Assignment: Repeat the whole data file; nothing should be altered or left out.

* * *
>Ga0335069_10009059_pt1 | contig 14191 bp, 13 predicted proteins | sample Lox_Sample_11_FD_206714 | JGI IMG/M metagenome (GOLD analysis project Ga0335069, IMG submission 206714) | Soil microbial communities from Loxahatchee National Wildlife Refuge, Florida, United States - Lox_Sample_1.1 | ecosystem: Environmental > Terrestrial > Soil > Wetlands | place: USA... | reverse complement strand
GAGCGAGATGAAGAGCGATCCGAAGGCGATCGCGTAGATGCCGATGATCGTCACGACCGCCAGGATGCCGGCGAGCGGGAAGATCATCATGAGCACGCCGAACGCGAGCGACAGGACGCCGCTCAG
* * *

>Ga0335069_10009059_pt1 | contig 14191 bp, 13 predicted proteins | sample Lox_Sample_11_FD_206714 | JGI IMG/M metagenome (GOLD analysis project Ga0335069, IMG submission 206714) | Soil microbial communities from Loxahatchee National Wildlife Refuge, Florida, United States - Lox_Sample_1.1 | ecosystem: Environmental > Terrestrial > Soil > Wetlands | place: USA... | reverse complement strand
GAGCGAGATGAAGAGCGATCCGAAGGCGATCGCGTAGATGCCGATGATCGTCACGACCGCCAGGATGCCGGCGAGCGGGAAGATCATCATGAGCACGCCGAACGCGAGCGACAGGACGCCGCTCAG